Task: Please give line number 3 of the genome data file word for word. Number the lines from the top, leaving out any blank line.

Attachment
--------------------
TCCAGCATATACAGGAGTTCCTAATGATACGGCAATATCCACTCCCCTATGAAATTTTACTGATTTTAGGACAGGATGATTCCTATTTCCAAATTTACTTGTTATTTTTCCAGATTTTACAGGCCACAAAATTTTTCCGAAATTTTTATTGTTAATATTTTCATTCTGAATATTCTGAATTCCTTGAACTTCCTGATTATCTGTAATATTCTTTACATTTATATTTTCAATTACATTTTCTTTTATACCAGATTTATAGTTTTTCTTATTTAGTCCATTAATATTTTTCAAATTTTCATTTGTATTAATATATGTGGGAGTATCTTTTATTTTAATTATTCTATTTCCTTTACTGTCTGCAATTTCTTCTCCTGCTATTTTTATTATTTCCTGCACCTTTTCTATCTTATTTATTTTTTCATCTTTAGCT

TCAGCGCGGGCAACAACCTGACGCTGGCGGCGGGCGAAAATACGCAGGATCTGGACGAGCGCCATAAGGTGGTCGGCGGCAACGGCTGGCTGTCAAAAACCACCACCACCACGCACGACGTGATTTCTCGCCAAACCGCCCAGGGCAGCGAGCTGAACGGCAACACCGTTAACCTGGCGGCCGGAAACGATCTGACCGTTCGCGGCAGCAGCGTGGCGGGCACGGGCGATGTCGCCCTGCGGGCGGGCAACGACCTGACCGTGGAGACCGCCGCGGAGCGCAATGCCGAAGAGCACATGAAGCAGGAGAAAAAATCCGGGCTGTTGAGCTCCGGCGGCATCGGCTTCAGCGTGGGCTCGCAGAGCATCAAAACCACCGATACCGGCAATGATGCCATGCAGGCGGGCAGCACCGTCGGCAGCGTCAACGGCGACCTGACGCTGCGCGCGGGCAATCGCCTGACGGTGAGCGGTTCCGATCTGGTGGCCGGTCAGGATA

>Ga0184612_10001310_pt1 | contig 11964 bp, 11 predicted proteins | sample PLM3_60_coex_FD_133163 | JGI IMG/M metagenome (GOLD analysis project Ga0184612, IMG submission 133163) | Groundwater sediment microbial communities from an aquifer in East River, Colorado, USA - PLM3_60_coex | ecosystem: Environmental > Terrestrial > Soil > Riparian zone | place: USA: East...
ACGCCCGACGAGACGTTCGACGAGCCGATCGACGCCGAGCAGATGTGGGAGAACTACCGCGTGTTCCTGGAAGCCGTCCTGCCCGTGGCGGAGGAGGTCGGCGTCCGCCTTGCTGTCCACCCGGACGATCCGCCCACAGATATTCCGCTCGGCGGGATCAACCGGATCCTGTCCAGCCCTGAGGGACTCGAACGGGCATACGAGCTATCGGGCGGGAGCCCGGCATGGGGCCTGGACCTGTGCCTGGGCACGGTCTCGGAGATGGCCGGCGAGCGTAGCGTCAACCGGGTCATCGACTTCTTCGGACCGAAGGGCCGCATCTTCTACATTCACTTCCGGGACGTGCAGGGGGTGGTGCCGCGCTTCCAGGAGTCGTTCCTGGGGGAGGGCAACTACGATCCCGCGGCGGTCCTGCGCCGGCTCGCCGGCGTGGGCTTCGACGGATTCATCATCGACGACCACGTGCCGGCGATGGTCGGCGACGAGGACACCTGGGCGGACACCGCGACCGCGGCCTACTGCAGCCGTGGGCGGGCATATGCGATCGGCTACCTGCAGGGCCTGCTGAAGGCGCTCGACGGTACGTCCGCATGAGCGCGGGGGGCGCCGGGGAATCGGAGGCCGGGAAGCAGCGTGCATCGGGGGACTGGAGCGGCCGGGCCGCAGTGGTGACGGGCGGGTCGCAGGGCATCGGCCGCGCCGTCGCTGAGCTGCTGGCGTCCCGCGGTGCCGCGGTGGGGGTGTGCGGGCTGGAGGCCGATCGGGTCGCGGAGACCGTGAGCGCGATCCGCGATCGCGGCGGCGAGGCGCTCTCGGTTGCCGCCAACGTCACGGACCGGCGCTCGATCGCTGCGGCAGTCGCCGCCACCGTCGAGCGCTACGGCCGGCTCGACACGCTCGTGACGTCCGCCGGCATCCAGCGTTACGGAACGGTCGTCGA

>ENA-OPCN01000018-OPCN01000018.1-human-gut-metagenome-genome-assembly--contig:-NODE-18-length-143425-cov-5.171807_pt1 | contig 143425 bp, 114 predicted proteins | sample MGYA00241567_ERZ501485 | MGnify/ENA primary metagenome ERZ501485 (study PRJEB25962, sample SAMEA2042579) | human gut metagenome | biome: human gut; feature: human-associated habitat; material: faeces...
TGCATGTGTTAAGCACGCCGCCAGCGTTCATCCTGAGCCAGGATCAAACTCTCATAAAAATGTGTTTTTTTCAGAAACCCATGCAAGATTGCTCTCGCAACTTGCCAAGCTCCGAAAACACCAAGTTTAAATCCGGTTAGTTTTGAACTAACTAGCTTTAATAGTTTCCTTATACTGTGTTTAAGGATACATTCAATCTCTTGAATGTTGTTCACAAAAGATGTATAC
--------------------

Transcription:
>Ga0184612_10001310_pt1 | contig 11964 bp, 11 predicted proteins | sample PLM3_60_coex_FD_133163 | JGI IMG/M metagenome (GOLD analysis project Ga0184612, IMG submission 133163) | Groundwater sediment microbial communities from an aquifer in East River, Colorado, USA - PLM3_60_coex | ecosystem: Environmental > Terrestrial > Soil > Riparian zone | place: USA: East...